What is drip marketing?
Drip Marketing is any marketing communication broken down into bits and spread across an extended period to gently nudge the prospect to take an action, instead of selling point-blank.
So, MeowCart recognized that Mr. Fluffyface was interested in buying his favorite food, he just forgot to hit “Buy.”
An email was triggered reminding him to finish his purchase, which got them not just one sale, but a regular customer too. Now he acts on almost all their triggered emails!
That’s what is drip marketing.
Let me give you a couple of more examples for clarity.
The emails you get when you browse Amazon, but don’t buy anything – that’s drip marketing automation, much like what happened in the first email that Mr. Fluffyface received.
When you subscribe to a course, you get emails with course videos, quizzes etc. – that’s drip automation too:
Hope that clears it a bit?
So, when you do drip marketing, you don’t try to sell in the first interaction, not even on the second.
“You track your prospect’s behavior, send them bits of content they’d find interesting, and sell only when they are perfectly ready to buy, based on their actions.”
What are the most important features of drip marketing?
a) It is super relevant
Each lead is unique – they are individuals, with opinions, preferences, likes and dislikes. You cannot ignore that when you communicate with them. So, even after Mr. Fluffyface is clearly interested in cat-food, this shouldn’t happen:
This is bad targeting. This is what drip marketing automation aims at eliminating.
b) It is personalized
Drip marketing engages your leads in a highly-personalized manner. It isn’t spray and pray, it’s drip and grip. (Sorry!)
It takes into consideration the interests of your leads, and is triggered based on their activities, instead of sending the same generic message to everyone.
Kind of like how Amazon does things.
I looked up “Fullmetal Alchemist” on Amazon, but didn’t buy it. In sometime, I received this email.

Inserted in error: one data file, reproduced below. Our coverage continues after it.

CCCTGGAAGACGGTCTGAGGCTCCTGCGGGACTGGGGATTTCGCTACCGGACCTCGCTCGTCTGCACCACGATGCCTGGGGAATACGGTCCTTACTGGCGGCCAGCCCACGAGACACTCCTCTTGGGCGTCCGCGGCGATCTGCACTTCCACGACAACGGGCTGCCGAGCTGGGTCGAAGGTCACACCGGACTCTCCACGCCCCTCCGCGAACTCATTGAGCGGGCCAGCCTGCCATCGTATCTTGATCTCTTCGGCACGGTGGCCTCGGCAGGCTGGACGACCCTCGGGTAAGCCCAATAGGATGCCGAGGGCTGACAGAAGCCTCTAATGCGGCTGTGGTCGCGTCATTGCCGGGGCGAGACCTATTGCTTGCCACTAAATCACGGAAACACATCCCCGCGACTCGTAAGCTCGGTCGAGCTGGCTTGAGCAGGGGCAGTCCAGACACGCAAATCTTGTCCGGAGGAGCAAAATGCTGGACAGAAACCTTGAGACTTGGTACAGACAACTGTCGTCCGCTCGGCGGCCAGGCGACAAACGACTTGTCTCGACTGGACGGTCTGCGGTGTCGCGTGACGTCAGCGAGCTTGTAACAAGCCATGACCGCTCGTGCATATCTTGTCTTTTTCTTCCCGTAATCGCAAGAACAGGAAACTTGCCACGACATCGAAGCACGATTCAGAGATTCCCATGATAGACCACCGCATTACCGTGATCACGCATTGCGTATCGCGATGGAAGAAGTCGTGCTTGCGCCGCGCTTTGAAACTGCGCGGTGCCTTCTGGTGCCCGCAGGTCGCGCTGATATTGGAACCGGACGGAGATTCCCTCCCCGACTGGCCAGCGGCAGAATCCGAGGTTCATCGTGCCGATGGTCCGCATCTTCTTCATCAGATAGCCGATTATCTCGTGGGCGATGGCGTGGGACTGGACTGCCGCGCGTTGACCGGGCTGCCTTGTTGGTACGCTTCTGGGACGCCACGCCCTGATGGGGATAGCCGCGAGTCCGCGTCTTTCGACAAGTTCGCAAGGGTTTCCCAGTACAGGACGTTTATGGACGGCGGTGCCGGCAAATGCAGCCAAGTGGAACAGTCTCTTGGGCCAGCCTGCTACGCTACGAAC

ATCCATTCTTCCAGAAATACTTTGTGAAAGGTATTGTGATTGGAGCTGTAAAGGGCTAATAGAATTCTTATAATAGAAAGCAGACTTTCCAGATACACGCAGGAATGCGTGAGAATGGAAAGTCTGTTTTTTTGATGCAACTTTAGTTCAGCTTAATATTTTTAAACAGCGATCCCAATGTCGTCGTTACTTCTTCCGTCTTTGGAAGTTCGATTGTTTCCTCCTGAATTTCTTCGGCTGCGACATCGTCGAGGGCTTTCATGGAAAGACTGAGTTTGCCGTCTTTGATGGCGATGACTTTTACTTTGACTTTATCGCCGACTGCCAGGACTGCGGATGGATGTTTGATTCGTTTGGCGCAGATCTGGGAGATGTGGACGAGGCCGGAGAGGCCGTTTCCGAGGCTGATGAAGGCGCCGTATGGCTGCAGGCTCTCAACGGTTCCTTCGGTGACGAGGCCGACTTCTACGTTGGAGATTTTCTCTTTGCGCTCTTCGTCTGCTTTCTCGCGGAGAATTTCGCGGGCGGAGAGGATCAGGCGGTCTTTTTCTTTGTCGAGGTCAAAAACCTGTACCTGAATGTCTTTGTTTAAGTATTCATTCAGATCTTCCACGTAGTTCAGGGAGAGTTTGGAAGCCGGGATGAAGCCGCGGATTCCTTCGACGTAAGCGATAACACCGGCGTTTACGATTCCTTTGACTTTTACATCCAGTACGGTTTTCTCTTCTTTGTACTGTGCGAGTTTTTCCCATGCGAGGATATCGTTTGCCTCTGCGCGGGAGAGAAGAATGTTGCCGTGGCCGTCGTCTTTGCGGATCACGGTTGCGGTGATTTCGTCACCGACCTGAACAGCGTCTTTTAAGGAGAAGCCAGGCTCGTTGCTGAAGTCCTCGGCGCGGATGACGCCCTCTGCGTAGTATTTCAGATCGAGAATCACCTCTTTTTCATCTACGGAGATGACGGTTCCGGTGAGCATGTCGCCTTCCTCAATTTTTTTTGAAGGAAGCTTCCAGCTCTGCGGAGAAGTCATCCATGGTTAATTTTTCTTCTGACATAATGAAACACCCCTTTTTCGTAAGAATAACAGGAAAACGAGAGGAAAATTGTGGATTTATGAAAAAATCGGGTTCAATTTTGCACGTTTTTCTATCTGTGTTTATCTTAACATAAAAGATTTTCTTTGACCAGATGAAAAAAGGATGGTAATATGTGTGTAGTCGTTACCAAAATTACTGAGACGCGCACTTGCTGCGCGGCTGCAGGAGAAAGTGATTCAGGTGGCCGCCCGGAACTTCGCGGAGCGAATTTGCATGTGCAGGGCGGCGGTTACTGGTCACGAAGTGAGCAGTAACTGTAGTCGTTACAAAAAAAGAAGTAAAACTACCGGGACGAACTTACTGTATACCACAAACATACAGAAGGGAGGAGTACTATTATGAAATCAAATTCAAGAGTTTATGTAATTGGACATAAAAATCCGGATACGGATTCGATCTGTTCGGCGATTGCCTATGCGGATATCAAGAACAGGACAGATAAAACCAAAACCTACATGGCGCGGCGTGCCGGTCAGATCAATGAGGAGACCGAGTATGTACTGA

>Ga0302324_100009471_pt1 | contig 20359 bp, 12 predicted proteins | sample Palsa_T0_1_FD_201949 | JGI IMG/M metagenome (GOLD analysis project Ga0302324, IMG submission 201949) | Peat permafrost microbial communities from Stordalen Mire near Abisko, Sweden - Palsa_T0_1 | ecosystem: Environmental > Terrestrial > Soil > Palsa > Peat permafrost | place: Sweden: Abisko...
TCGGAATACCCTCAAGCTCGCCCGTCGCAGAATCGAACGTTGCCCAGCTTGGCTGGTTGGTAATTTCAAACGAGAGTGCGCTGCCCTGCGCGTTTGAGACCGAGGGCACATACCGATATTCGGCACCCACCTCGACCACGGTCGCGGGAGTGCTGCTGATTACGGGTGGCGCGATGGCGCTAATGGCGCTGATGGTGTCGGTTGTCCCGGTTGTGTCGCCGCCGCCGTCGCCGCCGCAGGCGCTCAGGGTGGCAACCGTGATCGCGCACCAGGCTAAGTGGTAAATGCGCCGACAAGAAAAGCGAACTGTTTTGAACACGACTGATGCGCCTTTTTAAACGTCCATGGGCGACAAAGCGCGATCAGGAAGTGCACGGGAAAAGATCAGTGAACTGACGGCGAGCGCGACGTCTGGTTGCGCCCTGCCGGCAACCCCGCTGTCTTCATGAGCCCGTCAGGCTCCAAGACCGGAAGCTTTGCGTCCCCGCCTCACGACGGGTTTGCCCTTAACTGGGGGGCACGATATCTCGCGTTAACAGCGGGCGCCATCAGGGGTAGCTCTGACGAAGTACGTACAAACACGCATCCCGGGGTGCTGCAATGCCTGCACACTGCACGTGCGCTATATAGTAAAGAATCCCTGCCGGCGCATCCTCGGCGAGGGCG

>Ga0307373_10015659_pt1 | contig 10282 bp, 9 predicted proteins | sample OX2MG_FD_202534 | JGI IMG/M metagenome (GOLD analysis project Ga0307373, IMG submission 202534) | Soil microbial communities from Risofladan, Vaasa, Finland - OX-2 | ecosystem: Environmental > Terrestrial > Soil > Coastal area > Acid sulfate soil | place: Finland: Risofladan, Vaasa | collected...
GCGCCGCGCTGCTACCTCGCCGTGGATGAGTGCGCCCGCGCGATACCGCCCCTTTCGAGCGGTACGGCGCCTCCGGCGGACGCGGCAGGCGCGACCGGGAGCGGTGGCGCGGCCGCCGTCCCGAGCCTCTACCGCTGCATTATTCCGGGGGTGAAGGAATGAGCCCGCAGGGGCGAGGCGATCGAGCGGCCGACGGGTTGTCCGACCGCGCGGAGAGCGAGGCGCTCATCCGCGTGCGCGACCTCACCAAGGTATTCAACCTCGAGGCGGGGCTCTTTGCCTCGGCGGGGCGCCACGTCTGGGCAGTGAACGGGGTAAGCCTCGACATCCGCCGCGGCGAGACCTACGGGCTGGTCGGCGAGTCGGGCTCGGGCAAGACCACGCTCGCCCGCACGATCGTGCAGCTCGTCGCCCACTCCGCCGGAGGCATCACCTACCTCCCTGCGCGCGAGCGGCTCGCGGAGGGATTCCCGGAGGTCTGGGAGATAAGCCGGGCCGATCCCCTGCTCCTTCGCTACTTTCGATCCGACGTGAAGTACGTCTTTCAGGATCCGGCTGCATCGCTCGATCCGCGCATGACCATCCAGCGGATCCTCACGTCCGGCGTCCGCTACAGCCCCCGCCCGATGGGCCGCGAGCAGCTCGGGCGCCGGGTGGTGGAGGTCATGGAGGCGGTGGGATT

“To market like Amazon is every marketer’s aspiration, and their drip marketing workflows are a strong reason why.”
You obviously know that these messages are automated. But, because they are personalized based on the recipient’s interests, they are highly effective – in catching the recipient’s attention, being opened, and making a sale.
c) It is based on user behavior
Just last month I got a Kindle from my brother. Within 15 minutes, I had downloaded the Kindle versions of all the books in my reading-list (the ones that I found free). The next email I got in my inbox was this.
Then again, because I didn’t check this email, I had the following email in my inbox, after 8 days. A 1-month free subscription to Kindle Unlimited:
Now, the chances that I would subscribe for a free month are higher, and then after a month, there’s a good chance that I’d buy the 12-month subscription – conversion!! (this is exactly what I did with Amazon Prime).
d) It is pre-written
These workflows are pre-defined and the emails pre-written. You aren’t writing a new email every single time a new prospect is interested in what you are selling. They just enter your pre-existing workflow.
e) It is automated and sent on a schedule
Of course, by now it’s clear that drip marketing is automatically triggered.
The trigger can be any action – (buying a book, completing a purchase, signing up for a product free trial, subscribing to a blog etc.) or inaction (not completing the purchase, not clicking an email, not using the app for a month etc.). The simplest trigger is passage of time (ex: a ‘Help’ email goes out 3 days after the user signs up for a product).
What are the key elements of a drip marketing campaign?
You know that drip marketing is a pre-defined, pre-written chain of emails. So, in order to plan a good automation campaign, you need to understand a few elements. Now, what you call these elements depends on the drip marketing software you are using, but the essence and the function of these elements remains the same.
These events cause the entry of a lead into a drip workflow, or a lead’s movement down the funnel at a later stage. The Triggers can be anything from the creation of a lead, a first-time user registering on your online store, someone subscribing to your blog, or someone leaving an item unpurchased in their shopping cart.
While triggers set the drip campaign in motion, some Conditions might need to be met for the engagement actions (emails in this case) to begin. Example of a condition is: After a lead is created wait for 3 days to send him the first email, or after the 1st email has been sent out wait for the lead to click on a particular link of the email to send out the 2nd email.
These are the actual engagement elements – automated emails in this case. The Customer Review emails that go out to the prospective travelers when they express an interest in a travel package (marketing automation), the cart abandonment emails (e-commerce email automation), or the movement of a lead down the sales funnel when they have a positive phone call (sales automation), are all Actions. In case of drip marketing, they will be emails, SMSs, or social media messages.
Now that we understand what drip marketing is, what makes a campaign a drip marketing campaign, and what are the major elements of a drip marketing campaign, let’s move on to the benefits of drip marketing campaigns and why should you use them.